By Will Doran
For the second time this month, a new state law targeting individual candidates running for office this November has been found unconstitutional.
The state's newly formed Constitution Party and three of its candidates won a victory in federal court Wednesday morning, when a judge ruled that they must be on the ballot this fall despite a law that the state legislature passed earlier this summer taking their names off the ballot.
That follows a victory in state court for Chris Anglin, a state Supreme Court candidate whose campaign had been targeted by a different law seeking to stop him from having his Republican Party affiliation listed on the ballot. Anglin switched parties before running, and Republican officials say he is a Democratic plant, although he insists he's a legitimate conservative.
Republican legislative leaders Sen. Phil Berger and Rep. Tim Moore are appealing their loss in that case, arguing the law they passed affecting Anglin -- and at least one other candidate, for a lower-level judicial seat -- was constitutional.
It remains to be seen if officials at the N.C. Board of Elections and Ethics Enforcement, who were on the losing end of the Constitution Party case Wednesday, will also appeal.
In that case, all three of the candidates had launched failed bids to enter state or local politics earlier this year, losing in this spring's primary races. Two lost in Republican primaries and one lost in a Democratic primary, according to NC Policy Watch.
But the Constitution Party was not officially recognized in North Carolina until June, months after the primaries had ended. When it gained its official status, the three politicians switched to the Constitution Party to get a second chance in the general election this November.
People would normally be stopped from doing that because of what's colloquially known as a "sore loser" law, but in this case since they had joined a new party that just came into existence, federal district court judge Louise Flanagan ruled, they couldn't be stopped from running.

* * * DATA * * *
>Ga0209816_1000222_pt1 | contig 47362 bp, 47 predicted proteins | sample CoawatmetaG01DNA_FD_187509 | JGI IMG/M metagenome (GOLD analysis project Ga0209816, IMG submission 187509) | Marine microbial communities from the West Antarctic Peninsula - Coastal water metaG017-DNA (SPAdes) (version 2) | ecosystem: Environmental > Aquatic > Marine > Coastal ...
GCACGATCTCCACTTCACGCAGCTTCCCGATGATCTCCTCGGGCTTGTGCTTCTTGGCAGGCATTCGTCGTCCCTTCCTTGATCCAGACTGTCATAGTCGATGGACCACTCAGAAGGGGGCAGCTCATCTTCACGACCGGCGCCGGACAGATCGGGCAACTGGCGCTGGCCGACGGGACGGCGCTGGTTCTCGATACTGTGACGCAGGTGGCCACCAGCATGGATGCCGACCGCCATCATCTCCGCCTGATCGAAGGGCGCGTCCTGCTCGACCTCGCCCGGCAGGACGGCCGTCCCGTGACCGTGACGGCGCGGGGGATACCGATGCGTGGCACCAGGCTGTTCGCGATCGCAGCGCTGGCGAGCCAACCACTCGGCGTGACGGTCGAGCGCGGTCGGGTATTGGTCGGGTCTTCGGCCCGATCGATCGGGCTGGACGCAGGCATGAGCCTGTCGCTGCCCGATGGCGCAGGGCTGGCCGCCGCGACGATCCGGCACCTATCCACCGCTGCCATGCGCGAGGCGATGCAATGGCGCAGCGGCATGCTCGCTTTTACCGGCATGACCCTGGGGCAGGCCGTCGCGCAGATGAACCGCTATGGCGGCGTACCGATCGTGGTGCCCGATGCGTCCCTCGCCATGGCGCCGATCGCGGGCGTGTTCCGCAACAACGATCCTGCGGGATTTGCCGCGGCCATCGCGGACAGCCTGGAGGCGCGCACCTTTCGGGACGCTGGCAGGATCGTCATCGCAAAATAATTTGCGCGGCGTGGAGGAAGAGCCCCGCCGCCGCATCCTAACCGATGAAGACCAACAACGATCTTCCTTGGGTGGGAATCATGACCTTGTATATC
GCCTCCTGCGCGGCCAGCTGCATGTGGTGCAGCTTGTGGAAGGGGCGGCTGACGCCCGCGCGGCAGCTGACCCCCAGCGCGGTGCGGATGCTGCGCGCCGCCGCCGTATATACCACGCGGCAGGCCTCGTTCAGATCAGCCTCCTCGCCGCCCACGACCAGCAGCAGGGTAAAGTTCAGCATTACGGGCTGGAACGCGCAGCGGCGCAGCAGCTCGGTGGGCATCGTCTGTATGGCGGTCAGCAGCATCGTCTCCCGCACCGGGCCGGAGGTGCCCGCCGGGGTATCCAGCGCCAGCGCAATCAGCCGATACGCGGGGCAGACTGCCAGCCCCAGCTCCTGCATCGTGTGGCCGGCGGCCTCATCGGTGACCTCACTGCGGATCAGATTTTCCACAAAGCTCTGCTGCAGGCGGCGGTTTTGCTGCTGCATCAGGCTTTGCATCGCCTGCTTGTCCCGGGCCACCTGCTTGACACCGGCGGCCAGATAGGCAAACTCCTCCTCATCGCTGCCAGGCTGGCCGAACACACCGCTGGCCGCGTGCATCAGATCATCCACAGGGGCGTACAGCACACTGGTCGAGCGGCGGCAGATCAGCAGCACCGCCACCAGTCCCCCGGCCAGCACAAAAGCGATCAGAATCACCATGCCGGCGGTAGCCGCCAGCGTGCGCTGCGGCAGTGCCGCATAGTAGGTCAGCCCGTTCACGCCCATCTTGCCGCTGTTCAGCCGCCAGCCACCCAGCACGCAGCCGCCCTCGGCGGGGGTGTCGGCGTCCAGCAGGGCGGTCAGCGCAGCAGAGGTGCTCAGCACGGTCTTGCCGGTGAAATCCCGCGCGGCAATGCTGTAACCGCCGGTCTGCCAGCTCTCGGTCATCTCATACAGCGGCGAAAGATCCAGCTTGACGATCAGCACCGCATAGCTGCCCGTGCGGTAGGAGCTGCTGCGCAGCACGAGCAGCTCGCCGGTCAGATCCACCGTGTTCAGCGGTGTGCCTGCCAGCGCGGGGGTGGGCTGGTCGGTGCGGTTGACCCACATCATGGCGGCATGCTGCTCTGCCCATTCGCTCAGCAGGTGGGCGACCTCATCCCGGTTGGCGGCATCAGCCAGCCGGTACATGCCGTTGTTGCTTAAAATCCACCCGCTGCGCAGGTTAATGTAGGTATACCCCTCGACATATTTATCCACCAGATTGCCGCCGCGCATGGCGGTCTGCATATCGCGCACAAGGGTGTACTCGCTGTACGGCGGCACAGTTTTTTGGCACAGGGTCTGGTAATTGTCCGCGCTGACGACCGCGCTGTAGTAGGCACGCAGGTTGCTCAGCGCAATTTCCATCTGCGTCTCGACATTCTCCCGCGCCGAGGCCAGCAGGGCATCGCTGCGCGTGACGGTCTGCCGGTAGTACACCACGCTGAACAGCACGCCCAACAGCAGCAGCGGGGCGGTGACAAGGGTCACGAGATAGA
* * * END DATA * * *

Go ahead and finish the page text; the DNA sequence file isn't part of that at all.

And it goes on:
The N.C. General Assembly had tried to do just that, passing a new law this June -- just days after the Constitution Party became officially recognized -- to prevent people who lost in primary elections from running for office as Constitution Party candidates.
Flanagan wrote that she was not questioning the right of the legislature to have "sore loser" laws in general, but that in this case, "the concern is not about the legislator's ability to enact prospective sore loser laws but the retroactive application and impact of this law on plaintiffs' rights."
Flanagan went on to say that not only did the new law violate the constitutional rights of the party and its candidates, but also that the state's defense "offered no argument or evidence of injury to the rights of voters or the state of North Carolina."
She wrote that the state attempted to argue there could be harm because this ruling might delay the printing of ballots, but that she didn't buy that defense. In large part, that's because other recent losses in court for the General Assembly and state government -- the Anglin case and a separate ruling striking two of six proposed constitutional amendments from the ballot -- have already delayed the ballot printing until they, too, can be wrapped up.
Flanagan wrote that "because of those other suits, and the temporary restraining orders and preliminary injunctions issued in those suits, defendant has not begun the process of preparation and therefore has not suffered prejudice by plaintiffs' delay."
(c)2018 The News & Observer (Raleigh, N.C.)